The role of the biarticular hamstrings and gastrocnemius muscles in closed chain lower limb extension

Cleather, Daniel J. and Southgate, Dominic F. L. and Bull, Anthony M. J. (2015) The role of the biarticular hamstrings and gastrocnemius muscles in closed chain lower limb extension. Journal of Theoretical Biology, 365. pp. 217-225. ISSN 0022-5193

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Official URL: http://dx.doi.org/10.1016/j.jtbi.2014.10.020

Abstract

The role of the biarticular muscles is a topic that has received considerable attention however their function is not well understood. In this paper, we argue that an analysis that is based upon considering the effect of the biarticular muscles on the segments that they span (rather than their effect on joint rotations) can be illuminating. We demonstrate that this understanding is predicated on a consideration of the relative sizes of the moment arms of a biarticular muscle about the two joints that it crosses. The weight of the previous literature suggests that the moment arms of both the biarticular hamstrings and gastrocnemius are smaller at the knee than at the hip or ankle (respectively). This in turn leads to the conclusion that both biarticular hamstrings and gastrocnemius are extensors of the lower limb. We show that the existence of these biarticular structures lends a degree of flexibility to the motor control strategies available for lower limb extension. In particular, the role of the gastrocnemius and biarticular hamstrings in permitting a large involvement of the quadriceps musculature in closed chain lower limb extension may be more important than is typically portrayed. Finally, the analysis presented in this paper demonstrates the importance of considering the effects of muscles on the body as a whole, not just on the joints they span.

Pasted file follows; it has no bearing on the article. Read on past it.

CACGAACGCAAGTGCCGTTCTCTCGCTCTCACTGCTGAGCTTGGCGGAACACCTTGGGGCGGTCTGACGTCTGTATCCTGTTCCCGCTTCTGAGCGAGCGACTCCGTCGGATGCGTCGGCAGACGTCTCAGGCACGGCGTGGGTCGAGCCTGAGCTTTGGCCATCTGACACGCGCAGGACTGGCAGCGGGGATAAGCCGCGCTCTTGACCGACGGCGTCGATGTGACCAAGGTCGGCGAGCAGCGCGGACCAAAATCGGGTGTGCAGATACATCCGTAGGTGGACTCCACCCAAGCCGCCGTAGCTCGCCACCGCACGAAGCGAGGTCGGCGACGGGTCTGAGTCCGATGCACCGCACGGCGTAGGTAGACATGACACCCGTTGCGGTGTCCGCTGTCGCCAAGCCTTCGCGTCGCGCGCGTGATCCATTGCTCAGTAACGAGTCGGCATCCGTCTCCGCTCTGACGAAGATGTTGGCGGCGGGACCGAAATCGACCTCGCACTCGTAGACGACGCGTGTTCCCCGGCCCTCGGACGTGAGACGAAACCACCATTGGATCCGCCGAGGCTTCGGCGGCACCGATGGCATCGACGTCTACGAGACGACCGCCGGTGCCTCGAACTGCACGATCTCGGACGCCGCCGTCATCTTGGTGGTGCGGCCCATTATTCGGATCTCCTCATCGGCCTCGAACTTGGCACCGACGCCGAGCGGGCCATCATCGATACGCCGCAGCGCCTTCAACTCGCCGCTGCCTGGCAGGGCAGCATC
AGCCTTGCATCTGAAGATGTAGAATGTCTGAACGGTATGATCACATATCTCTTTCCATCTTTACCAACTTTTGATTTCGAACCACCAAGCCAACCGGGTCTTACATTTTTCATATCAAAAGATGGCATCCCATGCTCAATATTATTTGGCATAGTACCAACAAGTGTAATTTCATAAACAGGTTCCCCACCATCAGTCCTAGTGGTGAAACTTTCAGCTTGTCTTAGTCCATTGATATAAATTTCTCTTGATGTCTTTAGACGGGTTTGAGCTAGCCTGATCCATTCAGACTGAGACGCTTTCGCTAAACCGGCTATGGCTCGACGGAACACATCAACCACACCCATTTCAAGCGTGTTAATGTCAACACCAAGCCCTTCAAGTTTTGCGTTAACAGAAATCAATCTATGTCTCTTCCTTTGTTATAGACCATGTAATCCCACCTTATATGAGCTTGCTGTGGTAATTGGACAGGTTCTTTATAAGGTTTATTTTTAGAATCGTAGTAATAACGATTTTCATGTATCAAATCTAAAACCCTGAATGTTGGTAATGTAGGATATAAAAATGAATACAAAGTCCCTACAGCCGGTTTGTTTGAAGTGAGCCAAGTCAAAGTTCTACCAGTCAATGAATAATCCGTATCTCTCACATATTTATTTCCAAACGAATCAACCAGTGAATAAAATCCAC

Item Type: Journal Article
Subjects: 500 Natural sciences & mathematics > 571 Physiology & related subjects
School/Department: School of Sport, Health and Applied Science
Depositing User: Daniel Cleather
Date Deposited: 13 Nov 2014 09:21
Last Modified: 13 Nov 2014 09:21
URI: http://research.stmarys.ac.uk/id/eprint/774

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